Miserables

Miserables

4.6 11
Director: Bille August

Cast: Bille August, Liam Neeson, Geoffrey Rush, Uma Thurman

     
 

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Bille August directed this Rafael Yglesias adaptation of the 1862 classic by Victor Hugo (1802-1885) about the quest of Inspector Javert to capture escaped convict Jean Valjean, originally an honest man who was jailed for stealing a single loaf of bread to feed the family of his starving sister. This new interpretation of Hugo's epic begins with Valjean (Liam Neeson),… See more details below

Overview

Bille August directed this Rafael Yglesias adaptation of the 1862 classic by Victor Hugo (1802-1885) about the quest of Inspector Javert to capture escaped convict Jean Valjean, originally an honest man who was jailed for stealing a single loaf of bread to feed the family of his starving sister. This new interpretation of Hugo's epic begins with Valjean (Liam Neeson), released after 20 years of cruelties and hard labor, reporting for parole in Dijon. Stopping at a bishop's house, he's treated with respect, but even so, he steals silverware, flees, and is captured. However, the bishop says the silverware was a gift, proving Valjean's innocence by giving him two silver candlesticks. Valjean is free, but the bishop asks him to treat others with equal kindness. By 1822, Valjean has risen to mayor of the village of Vigau, where he also maintains a successful factory. Joining the local police, Inspector Javert (Geoffrey Rush) is suspicious of Valjean's identity and eventually recognizes him as a former convict, but Javert has no proof when he carries his accusations to Paris. Valjean develops a relationship with Fantine (Uma Thurman), who lost her factory job because of local attitudes about her illegitimate daughter. The starving Fantine turns to prostitution, is arrested and tortured by Javert, and becomes ill. As she dies, Valjean promises to raise her daughter Cosette. Focusing on Valjean's life with Cosette (Claire Danes), the story is set amid the action of the July 1832 Revolution, a time when Cosette falls in love with a militant student, Marius (Hans Matheson). On the banks of the Seine, Valjean and Javert have their final confrontation.

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Editorial Reviews

All Movie Guide - Karl Williams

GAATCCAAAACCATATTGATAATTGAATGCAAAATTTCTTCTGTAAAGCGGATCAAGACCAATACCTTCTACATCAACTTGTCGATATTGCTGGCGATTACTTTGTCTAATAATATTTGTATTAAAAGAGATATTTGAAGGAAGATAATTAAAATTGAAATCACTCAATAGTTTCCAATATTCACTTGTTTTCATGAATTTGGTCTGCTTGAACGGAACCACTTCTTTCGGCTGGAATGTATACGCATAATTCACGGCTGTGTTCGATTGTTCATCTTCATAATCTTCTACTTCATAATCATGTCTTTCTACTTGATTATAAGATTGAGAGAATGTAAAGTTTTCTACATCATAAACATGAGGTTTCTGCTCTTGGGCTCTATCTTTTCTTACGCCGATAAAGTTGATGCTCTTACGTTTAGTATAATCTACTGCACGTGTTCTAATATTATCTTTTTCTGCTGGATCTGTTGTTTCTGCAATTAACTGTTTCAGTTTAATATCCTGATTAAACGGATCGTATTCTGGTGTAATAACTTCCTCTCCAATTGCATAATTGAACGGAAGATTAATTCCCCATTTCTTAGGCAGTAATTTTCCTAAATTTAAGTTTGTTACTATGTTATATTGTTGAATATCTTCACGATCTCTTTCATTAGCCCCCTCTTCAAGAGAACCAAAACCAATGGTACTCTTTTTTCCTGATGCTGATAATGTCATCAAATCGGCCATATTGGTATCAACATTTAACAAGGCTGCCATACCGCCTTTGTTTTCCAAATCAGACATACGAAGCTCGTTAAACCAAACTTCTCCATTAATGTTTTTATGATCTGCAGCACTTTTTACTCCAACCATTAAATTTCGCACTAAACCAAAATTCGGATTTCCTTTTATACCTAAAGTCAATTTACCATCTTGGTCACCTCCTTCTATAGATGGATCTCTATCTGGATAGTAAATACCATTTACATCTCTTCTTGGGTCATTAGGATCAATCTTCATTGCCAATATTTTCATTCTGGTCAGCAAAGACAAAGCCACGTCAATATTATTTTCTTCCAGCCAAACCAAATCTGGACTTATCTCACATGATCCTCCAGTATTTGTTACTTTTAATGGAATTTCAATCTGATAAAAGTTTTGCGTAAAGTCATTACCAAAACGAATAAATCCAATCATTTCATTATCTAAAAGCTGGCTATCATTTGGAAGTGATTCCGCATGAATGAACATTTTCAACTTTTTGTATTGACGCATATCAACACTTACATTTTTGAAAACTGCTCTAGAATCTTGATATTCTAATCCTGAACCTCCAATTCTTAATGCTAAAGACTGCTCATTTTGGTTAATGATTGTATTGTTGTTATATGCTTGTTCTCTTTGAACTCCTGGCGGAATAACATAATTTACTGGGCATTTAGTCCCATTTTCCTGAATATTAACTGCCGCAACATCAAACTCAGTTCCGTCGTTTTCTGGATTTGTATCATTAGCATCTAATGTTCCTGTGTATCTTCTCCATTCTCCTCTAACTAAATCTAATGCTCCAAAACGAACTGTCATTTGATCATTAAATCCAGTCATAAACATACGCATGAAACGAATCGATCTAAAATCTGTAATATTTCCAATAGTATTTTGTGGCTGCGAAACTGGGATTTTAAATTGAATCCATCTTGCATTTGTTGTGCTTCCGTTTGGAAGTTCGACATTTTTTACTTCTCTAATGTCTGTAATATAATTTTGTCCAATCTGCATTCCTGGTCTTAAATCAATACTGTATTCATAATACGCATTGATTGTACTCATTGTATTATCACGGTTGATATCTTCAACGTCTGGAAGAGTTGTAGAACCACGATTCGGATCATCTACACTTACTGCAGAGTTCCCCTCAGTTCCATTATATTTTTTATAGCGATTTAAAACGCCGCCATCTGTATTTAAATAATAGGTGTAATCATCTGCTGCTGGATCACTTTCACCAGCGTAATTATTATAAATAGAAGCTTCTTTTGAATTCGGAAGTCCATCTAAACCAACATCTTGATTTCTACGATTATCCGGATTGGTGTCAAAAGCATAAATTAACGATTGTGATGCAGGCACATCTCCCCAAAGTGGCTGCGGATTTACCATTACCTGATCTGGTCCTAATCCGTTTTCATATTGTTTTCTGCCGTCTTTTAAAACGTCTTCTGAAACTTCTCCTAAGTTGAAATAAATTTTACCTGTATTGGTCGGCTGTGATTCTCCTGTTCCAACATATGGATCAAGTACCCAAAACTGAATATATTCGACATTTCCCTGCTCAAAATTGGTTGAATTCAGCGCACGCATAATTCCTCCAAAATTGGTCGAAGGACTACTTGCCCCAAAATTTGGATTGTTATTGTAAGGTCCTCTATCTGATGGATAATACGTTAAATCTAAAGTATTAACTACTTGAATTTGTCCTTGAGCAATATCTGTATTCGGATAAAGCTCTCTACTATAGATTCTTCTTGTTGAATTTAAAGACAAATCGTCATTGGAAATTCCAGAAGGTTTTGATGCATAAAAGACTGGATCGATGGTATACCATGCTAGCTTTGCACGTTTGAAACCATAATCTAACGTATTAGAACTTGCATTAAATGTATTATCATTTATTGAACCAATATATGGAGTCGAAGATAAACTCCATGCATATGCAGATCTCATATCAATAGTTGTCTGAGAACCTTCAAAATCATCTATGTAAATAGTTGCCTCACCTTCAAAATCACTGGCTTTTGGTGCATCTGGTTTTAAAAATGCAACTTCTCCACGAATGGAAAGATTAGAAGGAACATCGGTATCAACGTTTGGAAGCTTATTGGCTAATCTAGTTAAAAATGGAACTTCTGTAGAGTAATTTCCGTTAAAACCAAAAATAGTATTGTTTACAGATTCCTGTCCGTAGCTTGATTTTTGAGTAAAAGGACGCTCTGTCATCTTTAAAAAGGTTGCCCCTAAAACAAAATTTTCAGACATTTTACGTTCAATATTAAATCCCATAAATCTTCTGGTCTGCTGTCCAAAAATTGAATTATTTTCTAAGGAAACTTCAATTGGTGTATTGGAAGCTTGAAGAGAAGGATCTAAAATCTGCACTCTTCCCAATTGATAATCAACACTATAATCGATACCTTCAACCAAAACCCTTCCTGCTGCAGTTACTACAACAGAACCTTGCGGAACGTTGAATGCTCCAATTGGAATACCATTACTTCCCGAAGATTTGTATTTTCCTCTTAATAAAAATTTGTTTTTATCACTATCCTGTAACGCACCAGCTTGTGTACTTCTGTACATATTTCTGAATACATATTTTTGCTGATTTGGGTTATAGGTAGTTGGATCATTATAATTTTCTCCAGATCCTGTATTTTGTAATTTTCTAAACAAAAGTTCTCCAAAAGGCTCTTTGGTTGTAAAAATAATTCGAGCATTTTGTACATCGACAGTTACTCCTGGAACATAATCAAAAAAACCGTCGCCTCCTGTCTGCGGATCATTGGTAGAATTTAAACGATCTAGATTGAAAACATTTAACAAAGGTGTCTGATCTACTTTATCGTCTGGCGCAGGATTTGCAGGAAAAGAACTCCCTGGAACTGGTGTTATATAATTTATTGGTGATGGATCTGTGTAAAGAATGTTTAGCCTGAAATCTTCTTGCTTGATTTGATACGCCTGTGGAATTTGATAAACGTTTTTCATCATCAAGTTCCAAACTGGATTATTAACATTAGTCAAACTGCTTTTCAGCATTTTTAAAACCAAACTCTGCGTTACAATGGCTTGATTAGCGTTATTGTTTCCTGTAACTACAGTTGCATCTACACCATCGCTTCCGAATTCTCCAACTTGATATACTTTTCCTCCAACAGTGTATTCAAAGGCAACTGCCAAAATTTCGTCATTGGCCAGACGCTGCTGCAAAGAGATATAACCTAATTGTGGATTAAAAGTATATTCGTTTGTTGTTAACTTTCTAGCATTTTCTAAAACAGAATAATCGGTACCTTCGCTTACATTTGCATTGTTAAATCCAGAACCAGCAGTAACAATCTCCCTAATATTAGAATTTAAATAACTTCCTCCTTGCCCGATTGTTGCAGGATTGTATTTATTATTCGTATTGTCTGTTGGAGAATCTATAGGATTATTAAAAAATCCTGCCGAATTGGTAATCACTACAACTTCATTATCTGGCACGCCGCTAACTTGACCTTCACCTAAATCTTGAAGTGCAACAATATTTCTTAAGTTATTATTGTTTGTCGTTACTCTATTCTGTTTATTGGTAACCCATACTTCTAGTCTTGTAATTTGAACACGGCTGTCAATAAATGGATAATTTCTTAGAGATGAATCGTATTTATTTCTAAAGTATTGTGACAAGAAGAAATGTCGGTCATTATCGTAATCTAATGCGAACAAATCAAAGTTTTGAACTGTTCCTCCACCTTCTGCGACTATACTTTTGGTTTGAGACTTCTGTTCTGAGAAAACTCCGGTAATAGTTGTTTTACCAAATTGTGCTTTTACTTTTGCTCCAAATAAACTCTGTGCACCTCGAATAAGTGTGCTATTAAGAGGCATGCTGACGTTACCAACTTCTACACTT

When dealing with a source material that's been adapted so frequently into film, it's extremely difficult not to compare and contrast any new effort with what's gone before. Taken on its own merits, however, this version of the Victor Hugo classic is a solid and entertaining adaptation, if too cold and austere. Liam Neeson is a thoroughly credible Valjean, especially during the opening sequences when the protagonist is still a criminal. With his looming physicality, the actor pulls off a palpable sense of threat that makes accepting him as a public menace that much easier. Neeson's interpretation of the role is a reminder of how many of the actors who have filled Valjean's shoes in the past have portrayed him as a tragic victim of unavoidable circumstance so that his later transformation seems more believable (and their own personas remain heroically intact). Here, the star goes for a sense of his character as a genuine thief, and it's a small but important thrill. If his later, reformed Valjean is too brittle and removed, it's understandable in contrast to his earlier incarnation. It also makes way for the searing performance of Geoffrey Rush as Javert, one of the finer depictions of the role. Rush brings to life the ramrod steel of his villain's outer shell, but manages at all turns to remain sympathetic. This is no small feat in a part that could easily be played by someone less subtle as a teeth-gnashing demon. Elements such as music, costuming, set design, and location are first rate, combining with the two lead performances to make a mostly successful production. Les Miserables (1998) weakens when the female characters are onscreen. Neither the tragic scenes involving the death of Fantine (Uma Thurman) nor the burgeoning romance of Cosette (Claire Danes) with a political dissident ever really become emotionally engaging. It looks fantastic and its male leads are doing some of their best work, but Les Miserables (1998) doesn't evoke the feelings that it should. That's a flaw in such a sweeping, ardent tale.

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Product Details

Release Date:
12/11/2012
UPC:
0043396415195
Original Release:
1998
Rating:
PG13
Source:
Sony Pictures
Region Code:
ABC
Presentation:
[Wide Screen]
Sound:
[Dolby AC-3 Surround Sound]
Time:
2:14:00
Sales rank:
746

Special Features

A First Look at Les Misérables

Cast & Crew

Performance Credits
Liam Neeson Jean Valjean
Geoffrey Rush Javert
Uma Thurman Fantine
Claire Danes Cosette
Hans Matheson Marius
Reine Brynolfsson Captain Beauvais
Peter Vaughan Bishop
Mimi Newman Cosette (age 8)
Toby Jones Door Keeper
Kathleen Byron Actor

Technical Credits
Bille August Director
Anna Asp Production Designer
Janus Billeskov-Jensen Editor
Jean-Francois Casamayou Executive Producer
David John & the Mood Sound/Sound Designer
Leonora Davis Casting
James Gorman Producer
Peter Grant Art Director
Caroline Hewitt Co-producer
Jörgen Persson Cinematographer
Gabriella Pescucci Costumes/Costume Designer
Basil Poledouris Score Composer
Sarah Radclyffe Producer
Guy Travers Asst. Director
Rafael Yglesias Screenwriter

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